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close this bookEco-restructuring: Implications for sustainable development (UNU, 1998, 417 pages)
close this folderPart I: Restructuring resource use
close this folder7. Photovoltaics
View the document(introductory text...)
View the documentIntroduction
View the documentThe technological potential of PV
View the documentPV costs
View the documentA PV market diffusion strategy
View the documentPossible PV adoption and diffusion scenarios
View the documentConcluding remarks: PV and eco-restructuring
View the documentNotes
View the documentBibliography


1. The PV cell conversion efficiency is normally defined as a ratio:
(electric power produced by the cell)/(light power arriving on cell surface under standard conditions)
The standard conditions are: air-mass (AM) = I (no clouds); temperature (T) = 25°C; incident light power density = 1 kW/m2.

2. The energy payback time is the time required for the energy system to "repay" the energy needed for its construction.

3. As far as quantitative results are concerned, it was assumed that PV substituted for electricity produced by the European mix of supply sources, and the thermal energy recovered substituted for heat produced by natural gas.

4. Including consumer indoor applications and large tax-subsidized grid-connected government demonstration projects.

5. Prices in constant 1994 US$.

6. This was announced at the 1st PV World Conference, Hawaii, December 1994.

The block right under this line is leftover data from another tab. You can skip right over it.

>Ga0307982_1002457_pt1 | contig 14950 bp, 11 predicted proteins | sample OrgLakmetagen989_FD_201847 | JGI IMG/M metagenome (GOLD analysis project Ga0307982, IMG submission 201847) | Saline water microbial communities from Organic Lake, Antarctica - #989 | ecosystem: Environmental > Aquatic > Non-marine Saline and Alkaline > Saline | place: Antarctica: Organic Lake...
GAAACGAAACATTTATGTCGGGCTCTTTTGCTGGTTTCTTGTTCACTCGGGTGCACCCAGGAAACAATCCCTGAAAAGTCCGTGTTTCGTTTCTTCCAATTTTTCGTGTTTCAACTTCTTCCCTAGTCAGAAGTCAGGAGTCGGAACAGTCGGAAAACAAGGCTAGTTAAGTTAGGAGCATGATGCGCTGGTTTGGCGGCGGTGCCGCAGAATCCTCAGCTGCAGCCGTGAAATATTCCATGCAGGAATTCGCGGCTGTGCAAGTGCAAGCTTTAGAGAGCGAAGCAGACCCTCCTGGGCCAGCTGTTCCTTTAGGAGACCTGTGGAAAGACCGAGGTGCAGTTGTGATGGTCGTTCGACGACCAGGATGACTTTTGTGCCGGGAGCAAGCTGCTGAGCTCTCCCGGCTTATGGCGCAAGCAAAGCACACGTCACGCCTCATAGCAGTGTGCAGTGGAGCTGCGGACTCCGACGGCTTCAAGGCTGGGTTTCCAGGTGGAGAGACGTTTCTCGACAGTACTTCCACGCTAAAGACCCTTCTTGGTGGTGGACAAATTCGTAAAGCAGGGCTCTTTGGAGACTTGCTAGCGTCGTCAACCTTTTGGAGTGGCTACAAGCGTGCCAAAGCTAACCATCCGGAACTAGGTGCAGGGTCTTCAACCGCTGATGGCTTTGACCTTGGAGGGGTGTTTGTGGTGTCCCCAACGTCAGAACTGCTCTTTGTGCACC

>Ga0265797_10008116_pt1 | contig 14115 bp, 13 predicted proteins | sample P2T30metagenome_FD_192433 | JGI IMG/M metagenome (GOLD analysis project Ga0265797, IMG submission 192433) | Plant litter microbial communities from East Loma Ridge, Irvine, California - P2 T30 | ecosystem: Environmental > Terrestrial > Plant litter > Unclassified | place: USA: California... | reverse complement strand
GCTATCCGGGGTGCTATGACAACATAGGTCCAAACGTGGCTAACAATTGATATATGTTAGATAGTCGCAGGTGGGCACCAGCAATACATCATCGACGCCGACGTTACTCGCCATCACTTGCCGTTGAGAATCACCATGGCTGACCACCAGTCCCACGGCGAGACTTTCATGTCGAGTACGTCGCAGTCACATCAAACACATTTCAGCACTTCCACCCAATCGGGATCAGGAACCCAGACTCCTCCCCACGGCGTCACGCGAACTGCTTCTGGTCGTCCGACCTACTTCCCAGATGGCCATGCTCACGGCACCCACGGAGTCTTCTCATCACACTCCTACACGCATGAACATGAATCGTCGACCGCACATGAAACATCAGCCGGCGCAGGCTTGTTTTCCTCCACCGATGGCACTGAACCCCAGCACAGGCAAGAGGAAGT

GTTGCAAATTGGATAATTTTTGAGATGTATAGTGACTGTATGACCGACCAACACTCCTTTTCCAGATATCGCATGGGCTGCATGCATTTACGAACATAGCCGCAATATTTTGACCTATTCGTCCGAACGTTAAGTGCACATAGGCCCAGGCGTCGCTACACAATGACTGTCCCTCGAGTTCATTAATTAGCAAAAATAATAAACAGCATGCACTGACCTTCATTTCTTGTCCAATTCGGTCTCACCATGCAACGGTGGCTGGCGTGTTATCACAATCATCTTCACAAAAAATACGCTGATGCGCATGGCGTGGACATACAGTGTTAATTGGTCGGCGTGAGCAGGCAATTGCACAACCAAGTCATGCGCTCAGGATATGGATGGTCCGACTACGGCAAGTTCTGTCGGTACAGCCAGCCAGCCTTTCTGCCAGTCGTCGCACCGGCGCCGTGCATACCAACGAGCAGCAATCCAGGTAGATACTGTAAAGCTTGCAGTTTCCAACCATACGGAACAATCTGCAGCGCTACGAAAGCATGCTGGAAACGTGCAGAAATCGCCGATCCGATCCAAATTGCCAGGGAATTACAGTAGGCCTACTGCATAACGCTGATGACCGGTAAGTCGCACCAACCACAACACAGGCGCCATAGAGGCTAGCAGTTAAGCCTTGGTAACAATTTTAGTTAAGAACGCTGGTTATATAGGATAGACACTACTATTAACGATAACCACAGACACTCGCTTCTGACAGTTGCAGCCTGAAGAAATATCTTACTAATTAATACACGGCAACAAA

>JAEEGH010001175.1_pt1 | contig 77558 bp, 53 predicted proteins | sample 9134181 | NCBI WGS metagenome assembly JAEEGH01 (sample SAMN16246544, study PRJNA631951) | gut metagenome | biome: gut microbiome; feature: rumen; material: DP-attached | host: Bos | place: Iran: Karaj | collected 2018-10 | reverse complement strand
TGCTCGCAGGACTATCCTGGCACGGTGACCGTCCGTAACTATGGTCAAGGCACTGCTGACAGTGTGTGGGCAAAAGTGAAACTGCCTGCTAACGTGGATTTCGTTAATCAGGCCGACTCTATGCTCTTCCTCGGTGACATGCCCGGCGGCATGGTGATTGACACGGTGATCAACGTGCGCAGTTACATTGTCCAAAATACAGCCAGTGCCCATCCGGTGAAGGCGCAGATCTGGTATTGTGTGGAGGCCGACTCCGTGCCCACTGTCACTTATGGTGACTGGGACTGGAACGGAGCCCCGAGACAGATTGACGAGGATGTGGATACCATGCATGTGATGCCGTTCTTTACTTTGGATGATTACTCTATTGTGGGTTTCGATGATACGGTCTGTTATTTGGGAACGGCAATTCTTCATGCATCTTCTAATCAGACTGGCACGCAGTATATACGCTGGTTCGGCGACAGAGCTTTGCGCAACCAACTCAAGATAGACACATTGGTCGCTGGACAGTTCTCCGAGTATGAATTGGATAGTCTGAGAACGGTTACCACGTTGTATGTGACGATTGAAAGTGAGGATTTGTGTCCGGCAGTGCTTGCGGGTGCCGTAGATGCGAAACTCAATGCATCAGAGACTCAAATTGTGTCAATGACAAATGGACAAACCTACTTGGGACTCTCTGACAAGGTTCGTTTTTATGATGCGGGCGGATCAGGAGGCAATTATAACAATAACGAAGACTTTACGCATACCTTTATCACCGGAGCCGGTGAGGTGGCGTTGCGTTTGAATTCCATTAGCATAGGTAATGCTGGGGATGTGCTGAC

7. For 1 ECU = US$1.2.

8. The potential for this application sector has been estimated at 300 MWp for Switzerland alone. This potential market is five times the present total world PV market.

9 Summer electricity consumption due to air-conditioning systems has increased heavily in recent years in both industrialized countries and developing countries. To mention just a few European cases: Greece's newly installed air-conditioning capacity increased nine-fold between 1987 and 1990 while in Italy, Spain, and Portugal the use of air-conditioning has been growing at a rate of 20 per cent per year (Ambiente Italia 1995).

10. Assuming 1,800 kWh/m2 annual average insolation and a 6 per cent real discount rate. In the longer term, some thin-film or concentrator technologies can be expected to supply electricity at 3.5-7.0 cents/kWh (Kelly 1993). PV electricity costs of course depend on several factors, some of them being technology specific (module and system efficiencies, lifetimes, and installation costs), others being site specific (insolation) or economic, such as capital cost discount rates.

11. Many of these issues also require an international cooperation effort (never before seen) to define international standards and rules tackling global environmental issues.

12. It is worth remembering that, within OECD countries, the average per capita available surface on roofs alone has been estimated to be 10 m2 (van Brummelen and Alsema 1994). Were such an area available for every person worldwide, even with present PV technology available on the market today, this would correspond to an installed capacity of around 5,500 GWp and yearly electricity production of about 9,300 TWh/y. This value exceeds present total world electricity demand.

13. Several other scenarios were taken into account and adapted to extrapolate worldwide PV diffusion WEC (1994), TERES (1994), NREL (1990), Johansson et al. (1993). The mean installed PV capacity was always calculated from annual electricity by considering a daily mean insolation of 4.6 kWh/m2/day.

14. By assuming regional solar energy demand shares as indicated in the WEC (1994) scenario.

15. Hydrogen storage is currently the major technological issue in hydrogen energy technology.